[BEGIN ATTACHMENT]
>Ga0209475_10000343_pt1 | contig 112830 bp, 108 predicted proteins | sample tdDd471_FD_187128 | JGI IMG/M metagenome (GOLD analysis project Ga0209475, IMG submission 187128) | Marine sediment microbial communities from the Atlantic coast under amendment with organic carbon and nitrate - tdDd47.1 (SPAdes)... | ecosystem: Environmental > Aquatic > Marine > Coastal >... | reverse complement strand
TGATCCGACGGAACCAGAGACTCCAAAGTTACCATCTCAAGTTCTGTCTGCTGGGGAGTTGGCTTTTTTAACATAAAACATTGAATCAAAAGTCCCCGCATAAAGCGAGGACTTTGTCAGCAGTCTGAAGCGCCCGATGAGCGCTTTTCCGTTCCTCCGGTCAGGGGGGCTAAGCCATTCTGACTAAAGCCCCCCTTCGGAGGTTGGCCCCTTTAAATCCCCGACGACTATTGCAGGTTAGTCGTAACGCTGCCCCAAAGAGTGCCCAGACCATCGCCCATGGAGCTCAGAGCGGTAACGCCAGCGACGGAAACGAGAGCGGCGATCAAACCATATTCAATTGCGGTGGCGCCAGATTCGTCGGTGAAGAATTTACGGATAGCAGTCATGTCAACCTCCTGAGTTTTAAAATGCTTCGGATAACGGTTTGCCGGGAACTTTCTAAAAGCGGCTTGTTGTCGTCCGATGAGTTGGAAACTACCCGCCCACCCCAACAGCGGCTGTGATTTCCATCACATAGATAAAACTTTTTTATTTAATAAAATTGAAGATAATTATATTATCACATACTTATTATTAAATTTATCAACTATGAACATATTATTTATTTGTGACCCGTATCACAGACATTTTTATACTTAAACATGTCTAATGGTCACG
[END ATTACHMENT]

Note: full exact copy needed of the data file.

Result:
>Ga0209475_10000343_pt1 | contig 112830 bp, 108 predicted proteins | sample tdDd471_FD_187128 | JGI IMG/M metagenome (GOLD analysis project Ga0209475, IMG submission 187128) | Marine sediment microbial communities from the Atlantic coast under amendment with organic carbon and nitrate - tdDd47.1 (SPAdes)... | ecosystem: Environmental > Aquatic > Marine > Coastal >... | reverse complement strand
TGATCCGACGGAACCAGAGACTCCAAAGTTACCATCTCAAGTTCTGTCTGCTGGGGAGTTGGCTTTTTTAACATAAAACATTGAATCAAAAGTCCCCGCATAAAGCGAGGACTTTGTCAGCAGTCTGAAGCGCCCGATGAGCGCTTTTCCGTTCCTCCGGTCAGGGGGGCTAAGCCATTCTGACTAAAGCCCCCCTTCGGAGGTTGGCCCCTTTAAATCCCCGACGACTATTGCAGGTTAGTCGTAACGCTGCCCCAAAGAGTGCCCAGACCATCGCCCATGGAGCTCAGAGCGGTAACGCCAGCGACGGAAACGAGAGCGGCGATCAAACCATATTCAATTGCGGTGGCGCCAGATTCGTCGGTGAAGAATTTACGGATAGCAGTCATGTCAACCTCCTGAGTTTTAAAATGCTTCGGATAACGGTTTGCCGGGAACTTTCTAAAAGCGGCTTGTTGTCGTCCGATGAGTTGGAAACTACCCGCCCACCCCAACAGCGGCTGTGATTTCCATCACATAGATAAAACTTTTTTATTTAATAAAATTGAAGATAATTATATTATCACATACTTATTATTAAATTTATCAACTATGAACATATTATTTATTTGTGACCCGTATCACAGACATTTTTATACTTAAACATGTCTAATGGTCACG